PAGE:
top of page

We Are What We Think

Our brain is a fascinating and complex organ. Scientists have yet to understand the full workings of the brain, but thanks to modern neuroscience, they are discovering more and more intriguing facts about the way it functions. And this includes a growing understanding of the role of thoughts in supporting our mental well-being. It is now possible to identify which areas of the brain are used in generating certain types of thought, for example the intellectual brain, specifically the left pre-frontal cortex, is where positive thoughts are generated. Modern brain scanning techniques also show how neural pathways in a particular area of the brain are strengthened and augmented with repeated use. So, the more we indulge in positive ways of thinking, the more adept we will become at this. In a nutshell, positive thinking makes us feel better. It can help us counter negative ways of thinking, such as worrying, doubting ourselves, feeling hopeless etc. It’s a bit like cutting a pathway through the jungle – the more we walk the same path, the wider and clearer it will become, and the easier it will be to take that particular path. Conversely, the pathways concerned with negative patterns of thinking can become overgrown and fall into disuse as we abandon negative thoughts in favour of positive ones. Science also shows us that positive thoughts, such as reliving happy memories, reviewing what has been good about our day or practicing gratitude, actually stimulate the release of various neurotransmitters, those ‘happy chemicals’ that boost our mood and help us cope better with whatever life has in store for us. A good steady flow of neurotransmitters are vital to boost our mental well-being and prevent us from entering a downward spiral of anxiety and depression.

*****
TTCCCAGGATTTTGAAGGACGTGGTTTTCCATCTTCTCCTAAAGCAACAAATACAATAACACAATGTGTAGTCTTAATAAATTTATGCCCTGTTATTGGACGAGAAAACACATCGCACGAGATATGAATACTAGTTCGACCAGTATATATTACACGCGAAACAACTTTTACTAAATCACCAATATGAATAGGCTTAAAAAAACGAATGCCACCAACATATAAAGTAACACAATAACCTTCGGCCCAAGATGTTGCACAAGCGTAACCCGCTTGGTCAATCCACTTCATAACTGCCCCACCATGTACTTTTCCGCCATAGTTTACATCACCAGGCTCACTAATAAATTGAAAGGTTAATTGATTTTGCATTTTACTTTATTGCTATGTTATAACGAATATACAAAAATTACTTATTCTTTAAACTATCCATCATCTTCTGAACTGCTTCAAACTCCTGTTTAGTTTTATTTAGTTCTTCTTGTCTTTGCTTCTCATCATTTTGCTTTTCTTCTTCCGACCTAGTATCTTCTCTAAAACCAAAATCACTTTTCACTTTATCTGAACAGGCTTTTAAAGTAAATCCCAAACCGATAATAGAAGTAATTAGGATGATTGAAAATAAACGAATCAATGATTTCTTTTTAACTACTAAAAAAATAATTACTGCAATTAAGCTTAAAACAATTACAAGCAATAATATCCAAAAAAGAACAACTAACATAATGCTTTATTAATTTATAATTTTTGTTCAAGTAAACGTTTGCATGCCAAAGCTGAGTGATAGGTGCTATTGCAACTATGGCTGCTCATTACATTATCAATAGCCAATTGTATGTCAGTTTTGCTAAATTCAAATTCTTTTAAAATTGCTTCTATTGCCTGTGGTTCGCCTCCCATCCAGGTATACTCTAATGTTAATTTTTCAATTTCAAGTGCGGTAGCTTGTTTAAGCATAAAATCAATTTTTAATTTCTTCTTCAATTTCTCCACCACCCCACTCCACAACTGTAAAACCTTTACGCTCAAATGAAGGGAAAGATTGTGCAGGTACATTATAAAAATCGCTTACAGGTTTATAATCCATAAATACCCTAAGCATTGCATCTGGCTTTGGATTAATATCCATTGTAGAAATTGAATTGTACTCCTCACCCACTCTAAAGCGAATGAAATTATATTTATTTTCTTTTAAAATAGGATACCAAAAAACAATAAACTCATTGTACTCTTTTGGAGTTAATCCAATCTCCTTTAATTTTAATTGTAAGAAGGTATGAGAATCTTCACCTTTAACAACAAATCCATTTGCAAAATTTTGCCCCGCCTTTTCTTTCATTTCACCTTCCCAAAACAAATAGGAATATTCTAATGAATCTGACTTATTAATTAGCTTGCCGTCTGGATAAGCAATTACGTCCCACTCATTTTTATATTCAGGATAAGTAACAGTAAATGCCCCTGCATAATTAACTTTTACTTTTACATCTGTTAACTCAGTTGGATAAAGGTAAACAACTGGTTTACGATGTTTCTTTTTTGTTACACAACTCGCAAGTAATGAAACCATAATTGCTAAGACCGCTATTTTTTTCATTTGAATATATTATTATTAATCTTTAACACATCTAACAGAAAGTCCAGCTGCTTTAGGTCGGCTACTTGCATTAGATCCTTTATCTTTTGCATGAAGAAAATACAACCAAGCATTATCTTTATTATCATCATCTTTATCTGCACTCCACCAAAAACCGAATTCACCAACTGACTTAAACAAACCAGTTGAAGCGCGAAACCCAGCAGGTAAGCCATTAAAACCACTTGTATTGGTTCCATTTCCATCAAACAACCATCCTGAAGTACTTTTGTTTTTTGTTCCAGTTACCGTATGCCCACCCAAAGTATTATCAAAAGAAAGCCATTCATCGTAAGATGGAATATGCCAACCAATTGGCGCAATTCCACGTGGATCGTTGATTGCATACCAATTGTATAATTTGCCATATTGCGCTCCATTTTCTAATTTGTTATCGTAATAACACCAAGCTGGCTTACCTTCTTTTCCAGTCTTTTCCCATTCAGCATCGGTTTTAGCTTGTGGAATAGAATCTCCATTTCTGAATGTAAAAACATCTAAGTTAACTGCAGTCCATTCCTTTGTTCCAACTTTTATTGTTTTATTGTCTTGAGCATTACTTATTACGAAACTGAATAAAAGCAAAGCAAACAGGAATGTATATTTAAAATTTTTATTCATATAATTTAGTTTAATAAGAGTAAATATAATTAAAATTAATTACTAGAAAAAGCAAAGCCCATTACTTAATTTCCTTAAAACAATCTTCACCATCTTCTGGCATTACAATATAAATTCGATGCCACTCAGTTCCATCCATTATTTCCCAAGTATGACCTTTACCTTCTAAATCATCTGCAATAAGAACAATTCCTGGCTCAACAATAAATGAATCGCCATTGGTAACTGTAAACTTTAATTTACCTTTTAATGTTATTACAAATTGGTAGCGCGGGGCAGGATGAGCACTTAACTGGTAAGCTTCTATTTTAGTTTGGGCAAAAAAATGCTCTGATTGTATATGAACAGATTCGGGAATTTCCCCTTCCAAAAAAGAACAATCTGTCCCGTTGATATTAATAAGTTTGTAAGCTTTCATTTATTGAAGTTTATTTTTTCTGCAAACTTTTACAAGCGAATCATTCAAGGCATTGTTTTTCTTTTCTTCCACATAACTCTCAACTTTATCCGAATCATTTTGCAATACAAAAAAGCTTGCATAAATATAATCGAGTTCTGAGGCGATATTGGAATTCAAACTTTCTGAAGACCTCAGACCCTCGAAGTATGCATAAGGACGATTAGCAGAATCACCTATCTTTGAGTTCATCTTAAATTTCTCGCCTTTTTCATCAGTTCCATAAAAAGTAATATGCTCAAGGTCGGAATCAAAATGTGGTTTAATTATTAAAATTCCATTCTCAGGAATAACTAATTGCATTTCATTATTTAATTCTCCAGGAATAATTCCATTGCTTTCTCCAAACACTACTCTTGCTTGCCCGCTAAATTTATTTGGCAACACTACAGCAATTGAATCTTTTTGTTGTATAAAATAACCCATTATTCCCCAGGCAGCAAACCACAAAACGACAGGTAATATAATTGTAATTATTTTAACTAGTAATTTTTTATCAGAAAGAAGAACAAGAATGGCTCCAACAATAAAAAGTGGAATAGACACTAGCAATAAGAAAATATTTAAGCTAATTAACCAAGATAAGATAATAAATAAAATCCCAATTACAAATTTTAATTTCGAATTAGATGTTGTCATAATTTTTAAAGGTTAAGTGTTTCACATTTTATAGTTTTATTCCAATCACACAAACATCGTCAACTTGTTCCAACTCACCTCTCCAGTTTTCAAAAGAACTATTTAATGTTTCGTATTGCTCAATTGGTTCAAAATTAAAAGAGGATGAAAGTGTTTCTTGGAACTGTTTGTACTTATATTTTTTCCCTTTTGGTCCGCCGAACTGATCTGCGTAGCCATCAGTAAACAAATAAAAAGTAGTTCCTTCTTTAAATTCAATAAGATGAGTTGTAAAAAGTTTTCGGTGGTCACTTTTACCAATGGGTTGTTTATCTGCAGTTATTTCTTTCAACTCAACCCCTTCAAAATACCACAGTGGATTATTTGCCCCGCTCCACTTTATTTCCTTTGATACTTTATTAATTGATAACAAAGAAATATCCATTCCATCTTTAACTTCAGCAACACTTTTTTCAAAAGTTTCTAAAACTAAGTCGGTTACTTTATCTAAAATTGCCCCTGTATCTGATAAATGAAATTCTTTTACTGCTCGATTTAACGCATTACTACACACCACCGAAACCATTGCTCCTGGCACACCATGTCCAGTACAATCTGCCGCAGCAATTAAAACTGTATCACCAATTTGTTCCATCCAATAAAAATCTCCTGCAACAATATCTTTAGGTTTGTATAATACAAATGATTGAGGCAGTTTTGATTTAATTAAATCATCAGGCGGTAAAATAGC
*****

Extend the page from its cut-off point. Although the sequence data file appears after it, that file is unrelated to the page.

So now we know the importance of positive thinking, how can we actually put this into practice? Well, here are a few ideas to help you get started:

  • Writing a gratitude journal, or making a mental note of all the good things in your life.

  • Regularly reviewing what’s gone well for you e.g. writing down your wins each day.

  • Mentally reliving good times and happy memories e.g. looking at old holiday photos, or chatting about an enjoyable past event.

  • Making the effort to be tolerant and see the good in others.

  • Refraining from self criticism – acknowledging your good qualities.

  • Watching the language you use, consciously choosing upbeat ways of expressing yourself.

  • Trying to avoid moaning or gossiping.

It may take a bit of effort at first to develop new ways of thinking, but as that path in the jungle gets more use, so it will become easier, until positive thinking and all its benefits become second nature!

9 views0 comments


bottom of page